Korean War veteran Manoly Traycoff didn't take a nationally known pop singer's vow seriously, but he took an induction center Army officer at his word.
He was mistaken in both instances.
Traycoff, who saw action on T-Bone Hill and Heartbreak Ridge, didn't spend all his Korean hitch on the front lines. The heavy weapons company GI was a self-described "bodyguard" for crooner Eddie Fisher, the father of Carrie Fisher — Princess Leia in the "Star Wars" movies— when the performer was appearing in USO shows in the area.
Fisher, generally considered the most successful pop singles artist of the first half of the 1950s, and Traycoff hit it off.
The Philadelphia native told his newfound buddy from Gary he would call Traycoff's parents when he got back stateside.
The 1949 graduate of Emerson High was astounded later when he learned Fisher had followed through with this pledge. Fisher also invited Traycoff to come to New York to see his nightclub act when he was discharged in July 1953, but Traycoff said he didn't have the money to make the trip.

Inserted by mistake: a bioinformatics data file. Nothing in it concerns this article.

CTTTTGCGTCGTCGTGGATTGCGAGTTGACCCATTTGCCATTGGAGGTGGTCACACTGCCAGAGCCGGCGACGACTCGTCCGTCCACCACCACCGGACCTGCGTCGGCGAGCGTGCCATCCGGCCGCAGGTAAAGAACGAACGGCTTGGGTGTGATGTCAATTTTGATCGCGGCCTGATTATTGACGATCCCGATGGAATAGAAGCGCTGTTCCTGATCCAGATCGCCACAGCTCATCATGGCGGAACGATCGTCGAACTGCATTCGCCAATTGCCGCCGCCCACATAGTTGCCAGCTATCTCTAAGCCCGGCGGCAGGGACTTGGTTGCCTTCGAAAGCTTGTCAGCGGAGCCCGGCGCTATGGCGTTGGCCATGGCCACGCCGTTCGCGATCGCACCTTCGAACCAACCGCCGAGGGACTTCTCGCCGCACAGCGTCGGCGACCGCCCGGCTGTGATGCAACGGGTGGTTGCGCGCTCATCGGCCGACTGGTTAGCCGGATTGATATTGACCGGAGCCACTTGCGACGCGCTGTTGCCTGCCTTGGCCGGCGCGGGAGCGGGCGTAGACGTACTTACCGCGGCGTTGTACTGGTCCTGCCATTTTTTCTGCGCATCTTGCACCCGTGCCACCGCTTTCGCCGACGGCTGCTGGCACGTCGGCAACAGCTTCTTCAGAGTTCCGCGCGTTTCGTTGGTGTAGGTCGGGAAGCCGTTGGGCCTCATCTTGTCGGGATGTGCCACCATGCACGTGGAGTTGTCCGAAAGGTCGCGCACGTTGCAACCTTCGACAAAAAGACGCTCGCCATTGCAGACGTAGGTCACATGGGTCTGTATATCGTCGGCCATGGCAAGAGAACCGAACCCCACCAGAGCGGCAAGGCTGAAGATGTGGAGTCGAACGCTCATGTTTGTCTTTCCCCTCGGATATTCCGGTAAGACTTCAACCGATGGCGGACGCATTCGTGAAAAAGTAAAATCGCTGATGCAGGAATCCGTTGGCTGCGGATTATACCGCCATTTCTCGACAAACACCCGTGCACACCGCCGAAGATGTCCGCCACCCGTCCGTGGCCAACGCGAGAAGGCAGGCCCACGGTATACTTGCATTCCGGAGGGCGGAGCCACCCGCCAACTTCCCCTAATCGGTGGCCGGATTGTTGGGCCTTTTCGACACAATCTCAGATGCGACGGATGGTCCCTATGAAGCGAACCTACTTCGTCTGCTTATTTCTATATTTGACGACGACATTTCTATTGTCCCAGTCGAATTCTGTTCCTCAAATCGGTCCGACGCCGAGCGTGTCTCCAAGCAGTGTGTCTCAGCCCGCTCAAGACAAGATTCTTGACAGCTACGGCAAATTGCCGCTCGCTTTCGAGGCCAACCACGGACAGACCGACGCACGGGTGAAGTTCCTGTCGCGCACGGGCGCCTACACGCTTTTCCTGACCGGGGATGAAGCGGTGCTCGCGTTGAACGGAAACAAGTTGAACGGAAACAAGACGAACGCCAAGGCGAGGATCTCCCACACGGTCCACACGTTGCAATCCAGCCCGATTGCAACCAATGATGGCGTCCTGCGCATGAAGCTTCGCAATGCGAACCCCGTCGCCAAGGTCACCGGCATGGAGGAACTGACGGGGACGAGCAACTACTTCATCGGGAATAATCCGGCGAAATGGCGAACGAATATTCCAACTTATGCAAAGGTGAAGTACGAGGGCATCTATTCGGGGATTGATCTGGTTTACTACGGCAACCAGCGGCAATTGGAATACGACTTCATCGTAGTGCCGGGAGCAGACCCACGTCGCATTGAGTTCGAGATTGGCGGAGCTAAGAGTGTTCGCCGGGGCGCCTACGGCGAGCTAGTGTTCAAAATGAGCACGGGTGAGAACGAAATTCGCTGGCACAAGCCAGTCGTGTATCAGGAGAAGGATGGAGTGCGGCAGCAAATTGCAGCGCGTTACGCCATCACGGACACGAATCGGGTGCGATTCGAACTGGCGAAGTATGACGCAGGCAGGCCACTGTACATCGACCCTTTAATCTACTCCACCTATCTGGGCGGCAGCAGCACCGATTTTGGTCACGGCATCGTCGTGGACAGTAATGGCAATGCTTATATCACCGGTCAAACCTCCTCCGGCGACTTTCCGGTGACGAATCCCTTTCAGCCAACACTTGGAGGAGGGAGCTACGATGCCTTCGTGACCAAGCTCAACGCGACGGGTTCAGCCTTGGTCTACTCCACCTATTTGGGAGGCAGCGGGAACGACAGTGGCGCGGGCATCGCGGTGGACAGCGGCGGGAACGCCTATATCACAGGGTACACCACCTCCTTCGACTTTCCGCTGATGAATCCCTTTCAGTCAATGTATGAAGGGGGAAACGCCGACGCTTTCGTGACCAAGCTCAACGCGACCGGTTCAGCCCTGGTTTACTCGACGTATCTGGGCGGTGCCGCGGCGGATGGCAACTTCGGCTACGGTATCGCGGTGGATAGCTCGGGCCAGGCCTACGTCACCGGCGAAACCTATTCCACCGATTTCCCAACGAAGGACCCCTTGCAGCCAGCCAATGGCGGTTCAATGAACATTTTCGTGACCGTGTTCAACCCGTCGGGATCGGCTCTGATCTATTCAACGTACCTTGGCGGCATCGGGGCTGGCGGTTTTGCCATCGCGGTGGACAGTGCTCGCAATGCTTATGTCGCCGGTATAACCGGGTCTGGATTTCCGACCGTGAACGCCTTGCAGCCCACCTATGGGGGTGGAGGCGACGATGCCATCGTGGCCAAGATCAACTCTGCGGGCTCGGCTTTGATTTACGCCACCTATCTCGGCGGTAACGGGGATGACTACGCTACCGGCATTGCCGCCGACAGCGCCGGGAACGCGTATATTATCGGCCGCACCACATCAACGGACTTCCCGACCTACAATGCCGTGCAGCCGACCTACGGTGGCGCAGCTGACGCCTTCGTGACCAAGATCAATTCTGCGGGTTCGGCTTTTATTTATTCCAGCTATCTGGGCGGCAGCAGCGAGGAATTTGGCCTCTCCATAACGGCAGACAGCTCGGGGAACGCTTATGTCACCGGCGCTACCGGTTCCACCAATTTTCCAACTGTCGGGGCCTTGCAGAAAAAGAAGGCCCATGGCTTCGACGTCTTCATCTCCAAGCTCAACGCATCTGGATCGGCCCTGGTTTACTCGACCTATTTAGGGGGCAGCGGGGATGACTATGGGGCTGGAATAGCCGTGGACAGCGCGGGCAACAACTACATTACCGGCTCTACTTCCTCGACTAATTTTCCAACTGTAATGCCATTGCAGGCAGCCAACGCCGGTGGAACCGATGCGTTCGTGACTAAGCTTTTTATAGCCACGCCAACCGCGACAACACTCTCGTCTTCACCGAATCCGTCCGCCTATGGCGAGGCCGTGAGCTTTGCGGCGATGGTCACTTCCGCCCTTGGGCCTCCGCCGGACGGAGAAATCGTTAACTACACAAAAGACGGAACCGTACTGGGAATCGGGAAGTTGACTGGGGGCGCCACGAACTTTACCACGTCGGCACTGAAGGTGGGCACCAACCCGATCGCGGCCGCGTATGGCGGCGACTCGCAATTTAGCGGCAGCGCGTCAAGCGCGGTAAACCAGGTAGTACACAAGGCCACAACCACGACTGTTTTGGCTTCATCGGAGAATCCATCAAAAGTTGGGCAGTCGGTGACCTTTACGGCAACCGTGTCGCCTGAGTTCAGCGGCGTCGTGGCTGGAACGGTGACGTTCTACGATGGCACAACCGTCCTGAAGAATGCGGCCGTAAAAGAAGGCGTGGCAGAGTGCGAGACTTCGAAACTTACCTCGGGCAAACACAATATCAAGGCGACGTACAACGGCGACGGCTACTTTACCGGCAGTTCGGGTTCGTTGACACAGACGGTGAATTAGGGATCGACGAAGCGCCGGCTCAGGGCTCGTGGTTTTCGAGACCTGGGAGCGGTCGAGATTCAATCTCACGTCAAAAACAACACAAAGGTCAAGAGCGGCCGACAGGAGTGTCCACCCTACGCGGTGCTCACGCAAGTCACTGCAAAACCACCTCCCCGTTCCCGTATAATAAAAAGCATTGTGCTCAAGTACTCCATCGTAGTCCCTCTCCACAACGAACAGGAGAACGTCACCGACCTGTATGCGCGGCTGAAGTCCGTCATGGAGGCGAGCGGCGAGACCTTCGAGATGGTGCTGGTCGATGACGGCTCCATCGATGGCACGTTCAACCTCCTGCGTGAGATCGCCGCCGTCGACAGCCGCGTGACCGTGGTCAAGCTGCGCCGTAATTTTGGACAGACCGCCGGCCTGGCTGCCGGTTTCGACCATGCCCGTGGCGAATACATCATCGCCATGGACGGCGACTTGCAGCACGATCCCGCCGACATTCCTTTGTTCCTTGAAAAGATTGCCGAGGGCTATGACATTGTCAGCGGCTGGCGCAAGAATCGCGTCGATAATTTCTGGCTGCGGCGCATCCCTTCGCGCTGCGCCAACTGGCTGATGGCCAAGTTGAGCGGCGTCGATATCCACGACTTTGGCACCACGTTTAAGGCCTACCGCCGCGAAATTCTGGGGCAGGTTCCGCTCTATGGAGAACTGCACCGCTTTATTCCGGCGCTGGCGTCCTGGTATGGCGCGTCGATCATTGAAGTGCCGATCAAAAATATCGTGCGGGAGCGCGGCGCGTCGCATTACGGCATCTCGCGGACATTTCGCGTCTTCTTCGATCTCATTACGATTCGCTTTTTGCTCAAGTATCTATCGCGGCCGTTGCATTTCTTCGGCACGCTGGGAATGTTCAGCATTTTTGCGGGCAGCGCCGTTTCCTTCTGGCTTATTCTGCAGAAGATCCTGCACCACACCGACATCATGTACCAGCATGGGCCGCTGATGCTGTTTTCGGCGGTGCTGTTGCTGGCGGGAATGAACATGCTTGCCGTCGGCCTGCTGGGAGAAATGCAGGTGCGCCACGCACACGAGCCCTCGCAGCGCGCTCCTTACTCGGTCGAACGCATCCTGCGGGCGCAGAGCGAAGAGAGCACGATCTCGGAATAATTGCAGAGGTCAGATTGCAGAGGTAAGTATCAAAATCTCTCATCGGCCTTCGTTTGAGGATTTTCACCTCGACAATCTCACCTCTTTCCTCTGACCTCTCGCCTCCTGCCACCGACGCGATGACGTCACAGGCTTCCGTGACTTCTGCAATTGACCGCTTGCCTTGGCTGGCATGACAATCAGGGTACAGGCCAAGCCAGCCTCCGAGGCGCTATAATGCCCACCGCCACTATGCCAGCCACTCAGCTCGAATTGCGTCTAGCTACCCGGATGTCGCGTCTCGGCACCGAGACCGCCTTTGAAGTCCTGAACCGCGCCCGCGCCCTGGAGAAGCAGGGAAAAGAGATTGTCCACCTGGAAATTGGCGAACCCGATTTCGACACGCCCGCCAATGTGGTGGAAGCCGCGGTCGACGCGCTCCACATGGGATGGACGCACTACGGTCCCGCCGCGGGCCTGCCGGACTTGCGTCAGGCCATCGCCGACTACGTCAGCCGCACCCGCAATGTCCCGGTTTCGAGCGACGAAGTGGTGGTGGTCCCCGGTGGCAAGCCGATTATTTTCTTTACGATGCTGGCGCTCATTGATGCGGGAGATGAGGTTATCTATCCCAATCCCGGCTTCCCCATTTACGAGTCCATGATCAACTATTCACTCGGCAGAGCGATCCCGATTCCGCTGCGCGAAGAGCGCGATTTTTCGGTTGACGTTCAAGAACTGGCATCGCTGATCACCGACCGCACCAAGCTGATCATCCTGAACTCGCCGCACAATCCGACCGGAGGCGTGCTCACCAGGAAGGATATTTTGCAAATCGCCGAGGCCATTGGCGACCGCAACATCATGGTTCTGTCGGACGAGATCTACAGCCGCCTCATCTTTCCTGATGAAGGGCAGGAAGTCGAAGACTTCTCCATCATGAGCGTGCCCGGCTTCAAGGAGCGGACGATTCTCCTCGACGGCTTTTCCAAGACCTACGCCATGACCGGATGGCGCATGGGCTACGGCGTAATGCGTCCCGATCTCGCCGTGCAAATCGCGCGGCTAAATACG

At that point, he was focused on helping his Macedonian-born fiancee resolve her visa problems so they could get married and eventually settle down in Valparaiso, where they own the Viking Chili Bowl.
Little did Traycoff, who was born in Greece, know then that he had his own citizenship problems.
He mentioned his Greek lineage when he was at the induction center as a draftee in October 1951, but the officer at the front of the room told him to just raise his right hand, take the oath and "that'll take care of it."
Traycoff later found out from the Immigration and Naturalization Service that it doesn't work that way. He wound up going through the naturalization process to become a U.S. citizen years after his military service for his adopted country.